The lack of publicly funded IVF treatment in Ireland is a "disgrace", according to a leading fertility expert.
Professor Mary Wingfield from Dublin's Merrion Clinic was speaking ahead of the launch of the European Fertility Atlas report today.
It comprises an online interactive map that scores European countries over access to fertility treatments.
The report ranked Ireland 40th out of 43 nations, behind every other country apart from Belarus, Ukraine and Turkey.
Ireland is the only state in the EU not to offer publicly funded IVF treatment. In Belgium, couples receive six cycles free of charge.
"Around one in six couples have difficulty getting pregnant and up to half of them will need IVF treatment," Professor Wingfield told RTÉ's Morning Ireland.
"There are thousands of couples seeking help here to conceive a baby. The average cost is around €6,000 per cycle. If a woman is under 35, the success rate is around 50%, if she is 40 or over, the chances of having a baby from one cycle is around 20%."
Prof Wingfield said it is a "total and utter disgrace that we are a wealthy country and are doing worse than some poorer countries" on the provision of Government-funded fertility treatments.
Tara Daly and Ken Walsh from Rathcoole, Co Dublin are the proud parents of six-month-old baby Teddy.
They travelled to Prague in the Czech Republic for fertility treatment last October as they could no longer afford IVF in Ireland.
"We spent around €38,000 in total, a huge amount of money," Ms Daly told RTÉ.
Fine Gael MEP Frances Fitzgerald today called on the Coalition to follow through on its commitment in the Programme for Government to introduce a publicly funded model of care for fertility treatment.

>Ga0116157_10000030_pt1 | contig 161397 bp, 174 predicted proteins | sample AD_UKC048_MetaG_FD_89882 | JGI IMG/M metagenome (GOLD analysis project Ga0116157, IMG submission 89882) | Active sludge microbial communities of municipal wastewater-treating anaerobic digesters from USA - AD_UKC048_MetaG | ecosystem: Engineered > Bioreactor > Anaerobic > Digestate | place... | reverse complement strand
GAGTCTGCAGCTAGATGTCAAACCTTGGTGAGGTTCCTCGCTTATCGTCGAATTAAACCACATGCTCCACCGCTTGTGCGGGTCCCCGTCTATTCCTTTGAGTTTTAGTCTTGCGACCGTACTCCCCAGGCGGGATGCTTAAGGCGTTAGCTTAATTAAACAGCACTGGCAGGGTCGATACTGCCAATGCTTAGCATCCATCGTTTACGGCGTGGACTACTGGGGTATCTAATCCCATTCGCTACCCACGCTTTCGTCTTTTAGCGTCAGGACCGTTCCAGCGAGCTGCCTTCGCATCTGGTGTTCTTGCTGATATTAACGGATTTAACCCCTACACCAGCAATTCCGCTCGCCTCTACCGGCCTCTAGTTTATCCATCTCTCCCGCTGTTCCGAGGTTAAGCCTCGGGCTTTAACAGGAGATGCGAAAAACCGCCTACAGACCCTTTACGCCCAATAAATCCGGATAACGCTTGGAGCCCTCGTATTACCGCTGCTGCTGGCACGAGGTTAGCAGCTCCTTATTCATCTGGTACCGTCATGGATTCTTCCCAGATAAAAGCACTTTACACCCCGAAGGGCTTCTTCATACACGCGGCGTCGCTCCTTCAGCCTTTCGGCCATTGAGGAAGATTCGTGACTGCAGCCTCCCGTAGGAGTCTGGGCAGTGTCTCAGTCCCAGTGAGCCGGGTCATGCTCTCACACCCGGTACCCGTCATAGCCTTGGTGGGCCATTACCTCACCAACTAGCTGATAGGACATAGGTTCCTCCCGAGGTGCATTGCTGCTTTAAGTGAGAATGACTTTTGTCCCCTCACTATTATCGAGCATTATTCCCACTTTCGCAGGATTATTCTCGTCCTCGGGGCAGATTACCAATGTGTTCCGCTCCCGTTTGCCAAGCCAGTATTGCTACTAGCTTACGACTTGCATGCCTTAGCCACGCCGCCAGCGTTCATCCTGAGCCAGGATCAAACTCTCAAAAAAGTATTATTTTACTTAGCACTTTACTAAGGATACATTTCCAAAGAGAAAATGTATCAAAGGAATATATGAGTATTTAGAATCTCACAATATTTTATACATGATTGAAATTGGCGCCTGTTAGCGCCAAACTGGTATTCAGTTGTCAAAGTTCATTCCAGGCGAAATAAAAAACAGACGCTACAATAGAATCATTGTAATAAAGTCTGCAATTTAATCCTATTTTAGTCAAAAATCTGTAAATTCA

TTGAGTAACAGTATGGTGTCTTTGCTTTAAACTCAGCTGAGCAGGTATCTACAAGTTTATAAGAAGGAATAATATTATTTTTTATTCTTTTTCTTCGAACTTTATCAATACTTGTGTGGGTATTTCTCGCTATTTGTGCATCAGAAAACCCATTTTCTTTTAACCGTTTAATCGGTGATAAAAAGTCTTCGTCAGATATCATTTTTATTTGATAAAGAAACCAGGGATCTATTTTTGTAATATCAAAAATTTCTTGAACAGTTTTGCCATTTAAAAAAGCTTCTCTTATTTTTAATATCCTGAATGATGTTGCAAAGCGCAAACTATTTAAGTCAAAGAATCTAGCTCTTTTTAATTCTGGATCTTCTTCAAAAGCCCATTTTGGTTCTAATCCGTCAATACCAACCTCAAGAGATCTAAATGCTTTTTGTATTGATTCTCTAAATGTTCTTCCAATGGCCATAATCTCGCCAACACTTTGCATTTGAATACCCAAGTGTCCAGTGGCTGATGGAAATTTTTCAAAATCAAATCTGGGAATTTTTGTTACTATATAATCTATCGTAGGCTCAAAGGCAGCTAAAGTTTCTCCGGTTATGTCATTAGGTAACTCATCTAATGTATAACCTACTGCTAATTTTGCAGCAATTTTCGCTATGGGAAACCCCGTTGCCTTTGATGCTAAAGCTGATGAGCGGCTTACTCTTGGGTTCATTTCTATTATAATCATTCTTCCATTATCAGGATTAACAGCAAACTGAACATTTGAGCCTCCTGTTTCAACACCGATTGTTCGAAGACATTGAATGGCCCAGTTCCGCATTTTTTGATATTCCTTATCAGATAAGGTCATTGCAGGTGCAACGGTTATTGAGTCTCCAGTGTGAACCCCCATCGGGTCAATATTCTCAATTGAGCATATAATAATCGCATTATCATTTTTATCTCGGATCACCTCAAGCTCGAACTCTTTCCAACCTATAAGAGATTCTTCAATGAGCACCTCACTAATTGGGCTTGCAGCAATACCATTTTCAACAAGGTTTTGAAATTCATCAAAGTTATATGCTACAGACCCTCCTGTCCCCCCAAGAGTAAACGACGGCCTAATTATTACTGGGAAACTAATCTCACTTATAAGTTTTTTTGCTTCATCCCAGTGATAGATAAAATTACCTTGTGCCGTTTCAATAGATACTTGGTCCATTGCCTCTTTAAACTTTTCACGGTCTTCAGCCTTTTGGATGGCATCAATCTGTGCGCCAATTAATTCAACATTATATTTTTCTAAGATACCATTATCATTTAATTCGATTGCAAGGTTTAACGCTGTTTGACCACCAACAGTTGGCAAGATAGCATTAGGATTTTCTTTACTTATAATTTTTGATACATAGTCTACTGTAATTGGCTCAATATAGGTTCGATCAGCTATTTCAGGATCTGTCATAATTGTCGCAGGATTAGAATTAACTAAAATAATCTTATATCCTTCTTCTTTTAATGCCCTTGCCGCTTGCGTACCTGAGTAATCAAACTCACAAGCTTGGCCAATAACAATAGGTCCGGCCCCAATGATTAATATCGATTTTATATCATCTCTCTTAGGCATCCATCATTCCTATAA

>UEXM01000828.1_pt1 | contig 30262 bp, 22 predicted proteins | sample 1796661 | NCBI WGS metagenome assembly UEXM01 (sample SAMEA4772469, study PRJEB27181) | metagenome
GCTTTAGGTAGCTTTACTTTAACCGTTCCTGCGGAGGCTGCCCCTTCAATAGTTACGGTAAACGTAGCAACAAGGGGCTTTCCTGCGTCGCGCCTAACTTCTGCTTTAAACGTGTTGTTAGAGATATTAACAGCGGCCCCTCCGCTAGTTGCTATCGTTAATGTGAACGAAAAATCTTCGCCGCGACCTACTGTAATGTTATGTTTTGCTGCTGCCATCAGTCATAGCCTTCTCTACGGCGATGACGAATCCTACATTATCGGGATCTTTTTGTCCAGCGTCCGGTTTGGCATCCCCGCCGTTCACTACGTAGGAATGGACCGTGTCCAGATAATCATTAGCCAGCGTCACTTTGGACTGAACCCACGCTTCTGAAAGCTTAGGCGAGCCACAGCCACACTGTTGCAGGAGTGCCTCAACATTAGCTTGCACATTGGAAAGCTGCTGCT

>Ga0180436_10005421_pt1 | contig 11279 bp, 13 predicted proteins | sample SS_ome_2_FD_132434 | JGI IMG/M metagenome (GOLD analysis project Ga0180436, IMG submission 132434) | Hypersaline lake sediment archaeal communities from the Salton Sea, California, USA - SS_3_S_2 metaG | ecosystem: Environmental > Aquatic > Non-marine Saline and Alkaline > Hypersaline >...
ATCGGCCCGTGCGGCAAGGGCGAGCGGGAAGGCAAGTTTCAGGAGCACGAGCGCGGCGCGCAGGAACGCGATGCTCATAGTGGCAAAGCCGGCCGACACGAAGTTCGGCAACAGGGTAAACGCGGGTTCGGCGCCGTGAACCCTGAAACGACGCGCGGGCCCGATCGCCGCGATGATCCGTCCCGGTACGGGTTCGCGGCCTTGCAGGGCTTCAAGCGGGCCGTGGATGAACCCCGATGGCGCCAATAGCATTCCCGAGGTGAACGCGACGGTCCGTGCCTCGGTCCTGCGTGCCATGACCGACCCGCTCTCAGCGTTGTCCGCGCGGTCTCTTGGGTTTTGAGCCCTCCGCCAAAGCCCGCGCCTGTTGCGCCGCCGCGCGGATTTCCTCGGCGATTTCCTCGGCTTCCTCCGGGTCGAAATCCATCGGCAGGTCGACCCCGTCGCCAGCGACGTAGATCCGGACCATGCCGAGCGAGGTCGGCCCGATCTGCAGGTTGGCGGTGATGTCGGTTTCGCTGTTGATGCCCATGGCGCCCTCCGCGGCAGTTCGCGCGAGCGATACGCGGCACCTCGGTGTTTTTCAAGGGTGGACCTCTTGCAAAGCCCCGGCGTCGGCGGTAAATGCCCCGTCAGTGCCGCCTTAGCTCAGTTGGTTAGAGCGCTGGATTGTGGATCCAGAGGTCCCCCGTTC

"The vast majority of EU countries fund a number of IVF sessions, whereas Ireland currently funds none," she said.
"While the Programme for Government commits to introducing a publicly funded model of care for fertility treatment, we are yet to see a timeline on this.
"Minister Stephen Donnelly discussed this in the Seanad in February but simply said that action has been delayed due to Covid," Ms Fitzgerald continued.
"This is not good enough: Irish couples and families need access to such services and treatments without delay."
The Department of Health told RTÉ: "Drafting of the AHR [Assisted Human Reproduction] legislation is ongoing, in conjunction with the Office of the Attorney General.
"Publication of this legislation is a priority for the Department of Health and the Government."
It said the model of care will ensure that infertility issues "will be addressed through the public health system at the lowest level of clinical intervention necessary".
The model will include three stages, starting in primary care (ie, GPs) and extending into secondary care (ie, Regional Fertility Hubs) then, where necessary, tertiary care (ie, IVF and other advanced assisted human reproduction treatments).
According to the HSE, the National Women & Children's Health Programme National received €2 million funding in 2020 to commence the establishment of the regional infertility hubs.
Four such hubs were approved with this funding – Rotunda, Coombe, Holles Street (all in Dublin) and Cork University Maternity Hospital.
"All four hubs are continuing to expand and grow their capacity, with recruitment of a small number of specialist staff ongoing."
The National Infertility Support & Information Group provides advice and information to people struggling with infertility in Ireland.